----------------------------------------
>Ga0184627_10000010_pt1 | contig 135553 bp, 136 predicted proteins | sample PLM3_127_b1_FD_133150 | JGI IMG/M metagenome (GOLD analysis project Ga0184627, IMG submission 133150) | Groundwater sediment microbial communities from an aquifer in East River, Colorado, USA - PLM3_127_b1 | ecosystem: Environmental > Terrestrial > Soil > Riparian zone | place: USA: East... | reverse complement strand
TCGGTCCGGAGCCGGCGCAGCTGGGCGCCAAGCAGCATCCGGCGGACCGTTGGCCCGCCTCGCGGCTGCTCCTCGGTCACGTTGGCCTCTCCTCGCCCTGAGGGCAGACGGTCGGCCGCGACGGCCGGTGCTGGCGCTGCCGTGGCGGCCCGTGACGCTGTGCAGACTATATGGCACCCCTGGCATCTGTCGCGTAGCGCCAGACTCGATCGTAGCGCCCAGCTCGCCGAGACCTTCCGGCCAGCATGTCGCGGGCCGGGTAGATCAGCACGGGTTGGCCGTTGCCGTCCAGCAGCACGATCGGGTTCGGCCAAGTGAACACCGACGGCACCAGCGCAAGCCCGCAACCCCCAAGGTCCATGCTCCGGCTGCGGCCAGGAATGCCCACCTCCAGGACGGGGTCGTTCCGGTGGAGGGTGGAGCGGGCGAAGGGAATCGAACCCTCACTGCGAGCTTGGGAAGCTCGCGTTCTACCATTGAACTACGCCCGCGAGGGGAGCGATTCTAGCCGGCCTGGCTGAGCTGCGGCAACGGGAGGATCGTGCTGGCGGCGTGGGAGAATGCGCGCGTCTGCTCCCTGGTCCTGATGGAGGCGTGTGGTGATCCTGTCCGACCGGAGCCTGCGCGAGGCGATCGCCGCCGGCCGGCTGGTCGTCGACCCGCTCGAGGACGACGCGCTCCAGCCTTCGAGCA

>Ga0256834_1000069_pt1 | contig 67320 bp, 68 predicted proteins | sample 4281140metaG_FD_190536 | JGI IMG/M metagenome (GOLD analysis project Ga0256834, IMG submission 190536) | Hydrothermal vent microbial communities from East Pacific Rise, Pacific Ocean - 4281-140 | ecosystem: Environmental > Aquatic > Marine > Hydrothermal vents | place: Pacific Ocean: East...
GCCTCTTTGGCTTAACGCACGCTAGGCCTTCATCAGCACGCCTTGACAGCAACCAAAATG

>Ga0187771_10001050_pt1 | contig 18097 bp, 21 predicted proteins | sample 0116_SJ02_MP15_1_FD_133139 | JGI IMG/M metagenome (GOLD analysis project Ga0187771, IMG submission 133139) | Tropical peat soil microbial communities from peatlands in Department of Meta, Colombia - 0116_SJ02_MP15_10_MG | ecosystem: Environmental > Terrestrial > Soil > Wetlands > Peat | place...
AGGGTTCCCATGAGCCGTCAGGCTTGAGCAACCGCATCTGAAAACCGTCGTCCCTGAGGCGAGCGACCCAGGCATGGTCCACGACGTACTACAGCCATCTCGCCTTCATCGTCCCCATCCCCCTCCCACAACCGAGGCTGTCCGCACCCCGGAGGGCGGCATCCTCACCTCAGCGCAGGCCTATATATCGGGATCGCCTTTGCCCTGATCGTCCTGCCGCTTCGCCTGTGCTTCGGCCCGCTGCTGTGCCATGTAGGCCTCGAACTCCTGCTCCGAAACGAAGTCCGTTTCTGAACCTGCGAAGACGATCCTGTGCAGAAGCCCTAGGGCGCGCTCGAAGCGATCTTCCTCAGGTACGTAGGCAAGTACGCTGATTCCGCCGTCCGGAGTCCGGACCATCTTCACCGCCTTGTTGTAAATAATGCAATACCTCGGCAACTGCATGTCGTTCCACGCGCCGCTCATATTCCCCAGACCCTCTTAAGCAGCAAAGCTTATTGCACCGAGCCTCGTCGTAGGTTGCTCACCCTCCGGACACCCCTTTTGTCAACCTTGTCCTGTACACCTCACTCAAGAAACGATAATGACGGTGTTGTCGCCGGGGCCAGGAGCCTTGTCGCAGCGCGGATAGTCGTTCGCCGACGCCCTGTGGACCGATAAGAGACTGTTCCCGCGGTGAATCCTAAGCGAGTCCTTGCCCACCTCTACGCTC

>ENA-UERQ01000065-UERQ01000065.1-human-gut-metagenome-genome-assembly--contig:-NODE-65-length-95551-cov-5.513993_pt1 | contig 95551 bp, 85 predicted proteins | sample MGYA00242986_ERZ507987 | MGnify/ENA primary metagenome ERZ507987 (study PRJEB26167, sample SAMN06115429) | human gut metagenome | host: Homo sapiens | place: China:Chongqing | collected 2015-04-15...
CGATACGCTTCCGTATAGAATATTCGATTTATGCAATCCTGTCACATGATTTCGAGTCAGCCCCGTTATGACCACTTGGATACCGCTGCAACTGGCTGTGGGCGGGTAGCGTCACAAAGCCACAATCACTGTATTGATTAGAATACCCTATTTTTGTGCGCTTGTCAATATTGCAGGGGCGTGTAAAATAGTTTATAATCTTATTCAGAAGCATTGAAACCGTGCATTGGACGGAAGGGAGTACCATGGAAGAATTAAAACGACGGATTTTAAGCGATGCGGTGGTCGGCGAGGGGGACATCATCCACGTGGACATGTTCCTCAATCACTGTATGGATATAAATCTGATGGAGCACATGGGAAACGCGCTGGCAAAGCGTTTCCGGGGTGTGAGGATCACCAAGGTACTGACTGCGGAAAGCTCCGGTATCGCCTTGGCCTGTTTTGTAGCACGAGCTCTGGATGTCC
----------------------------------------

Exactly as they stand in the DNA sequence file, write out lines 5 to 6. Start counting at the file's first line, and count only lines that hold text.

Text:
>Ga0187771_10001050_pt1 | contig 18097 bp, 21 predicted proteins | sample 0116_SJ02_MP15_1_FD_133139 | JGI IMG/M metagenome (GOLD analysis project Ga0187771, IMG submission 133139) | Tropical peat soil microbial communities from peatlands in Department of Meta, Colombia - 0116_SJ02_MP15_10_MG | ecosystem: Environmental > Terrestrial > Soil > Wetlands > Peat | place...
AGGGTTCCCATGAGCCGTCAGGCTTGAGCAACCGCATCTGAAAACCGTCGTCCCTGAGGCGAGCGACCCAGGCATGGTCCACGACGTACTACAGCCATCTCGCCTTCATCGTCCCCATCCCCCTCCCACAACCGAGGCTGTCCGCACCCCGGAGGGCGGCATCCTCACCTCAGCGCAGGCCTATATATCGGGATCGCCTTTGCCCTGATCGTCCTGCCGCTTCGCCTGTGCTTCGGCCCGCTGCTGTGCCATGTAGGCCTCGAACTCCTGCTCCGAAACGAAGTCCGTTTCTGAACCTGCGAAGACGATCCTGTGCAGAAGCCCTAGGGCGCGCTCGAAGCGATCTTCCTCAGGTACGTAGGCAAGTACGCTGATTCCGCCGTCCGGAGTCCGGACCATCTTCACCGCCTTGTTGTAAATAATGCAATACCTCGGCAACTGCATGTCGTTCCACGCGCCGCTCATATTCCCCAGACCCTCTTAAGCAGCAAAGCTTATTGCACCGAGCCTCGTCGTAGGTTGCTCACCCTCCGGACACCCCTTTTGTCAACCTTGTCCTGTACACCTCACTCAAGAAACGATAATGACGGTGTTGTCGCCGGGGCCAGGAGCCTTGTCGCAGCGCGGATAGTCGTTCGCCGACGCCCTGTGGACCGATAAGAGACTGTTCCCGCGGTGAATCCTAAGCGAGTCCTTGCCCACCTCTACGCTC